The utility of three-dimensional (3D) imaging with cone-beam computed tomography (CBCT) during interventional radiology (IVR) in colonic diverticular bleeding was compared to that of contrast-enhanced computed tomography (CECT). Additionally, to identify the responsible vessels in the absence of extravascular leakage using digital subtraction angiography, we examined the detection rate using software conventionally applied to transcatheter arterial chemoembolization (TACE). The 3D images obtained by CECT before IVR did not clearly show the destroyed vessels, whereas the 3D images obtained by CBCT during IVR clearly depicted the peripheral vessels. The TACE-assisted software identified the responsible vessels with a high probability, even in cases without extravascular leakage. CBCT could delineate vascular positions more accurately than CECT. Moreover, 80% of the responsible vessels could be delineated using the software; however, caution should be exercised as results may differ depending on the positioning of the region of interest.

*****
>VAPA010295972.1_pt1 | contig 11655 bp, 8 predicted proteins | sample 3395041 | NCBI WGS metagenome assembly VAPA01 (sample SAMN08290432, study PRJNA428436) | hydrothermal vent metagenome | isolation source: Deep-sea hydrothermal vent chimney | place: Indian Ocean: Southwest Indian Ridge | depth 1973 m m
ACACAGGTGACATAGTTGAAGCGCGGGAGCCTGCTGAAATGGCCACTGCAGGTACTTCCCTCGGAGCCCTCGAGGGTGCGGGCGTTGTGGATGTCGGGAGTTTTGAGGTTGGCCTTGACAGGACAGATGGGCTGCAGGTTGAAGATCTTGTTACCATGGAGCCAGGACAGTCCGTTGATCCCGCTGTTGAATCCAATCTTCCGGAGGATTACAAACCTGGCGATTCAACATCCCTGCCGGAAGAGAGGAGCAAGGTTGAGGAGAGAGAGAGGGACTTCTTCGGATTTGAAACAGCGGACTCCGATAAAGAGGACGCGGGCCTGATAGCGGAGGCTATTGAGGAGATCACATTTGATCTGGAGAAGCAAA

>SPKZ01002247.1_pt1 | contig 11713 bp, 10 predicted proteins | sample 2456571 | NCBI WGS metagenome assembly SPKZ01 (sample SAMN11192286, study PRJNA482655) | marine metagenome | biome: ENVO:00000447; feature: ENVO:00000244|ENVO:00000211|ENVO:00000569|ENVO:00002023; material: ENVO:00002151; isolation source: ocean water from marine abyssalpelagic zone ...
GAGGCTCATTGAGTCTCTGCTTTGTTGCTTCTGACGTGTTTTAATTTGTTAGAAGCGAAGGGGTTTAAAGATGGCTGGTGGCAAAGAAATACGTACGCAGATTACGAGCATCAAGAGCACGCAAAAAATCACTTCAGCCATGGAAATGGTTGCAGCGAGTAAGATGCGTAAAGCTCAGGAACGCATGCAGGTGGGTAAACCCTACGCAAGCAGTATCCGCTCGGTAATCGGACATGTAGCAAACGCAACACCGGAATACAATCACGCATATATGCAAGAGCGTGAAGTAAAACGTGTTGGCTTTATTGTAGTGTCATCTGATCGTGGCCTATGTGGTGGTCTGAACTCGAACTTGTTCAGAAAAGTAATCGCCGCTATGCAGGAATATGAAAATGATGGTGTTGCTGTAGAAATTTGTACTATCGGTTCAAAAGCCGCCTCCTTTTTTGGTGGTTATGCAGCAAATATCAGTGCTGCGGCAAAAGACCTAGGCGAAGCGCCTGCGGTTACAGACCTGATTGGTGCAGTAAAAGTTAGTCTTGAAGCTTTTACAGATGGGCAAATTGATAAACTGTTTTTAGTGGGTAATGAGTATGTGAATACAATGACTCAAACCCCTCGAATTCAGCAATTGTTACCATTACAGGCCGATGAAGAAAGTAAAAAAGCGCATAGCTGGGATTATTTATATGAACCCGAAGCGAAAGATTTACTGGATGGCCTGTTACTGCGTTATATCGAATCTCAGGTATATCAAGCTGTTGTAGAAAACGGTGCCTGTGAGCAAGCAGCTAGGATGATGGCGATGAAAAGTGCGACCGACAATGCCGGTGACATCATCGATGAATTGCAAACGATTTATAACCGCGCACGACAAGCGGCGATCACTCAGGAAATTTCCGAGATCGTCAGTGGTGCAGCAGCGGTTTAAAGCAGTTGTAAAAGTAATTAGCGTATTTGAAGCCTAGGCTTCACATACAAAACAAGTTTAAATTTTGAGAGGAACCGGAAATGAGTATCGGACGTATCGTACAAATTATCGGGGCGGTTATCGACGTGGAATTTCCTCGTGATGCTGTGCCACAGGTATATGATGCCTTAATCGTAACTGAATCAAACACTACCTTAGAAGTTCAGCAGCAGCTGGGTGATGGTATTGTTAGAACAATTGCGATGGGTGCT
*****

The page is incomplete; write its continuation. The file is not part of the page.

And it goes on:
All Science Journal Classification (ASJC) codes
- Physical Therapy, Sports Therapy and Rehabilitation
- Radiology Nuclear Medicine and imaging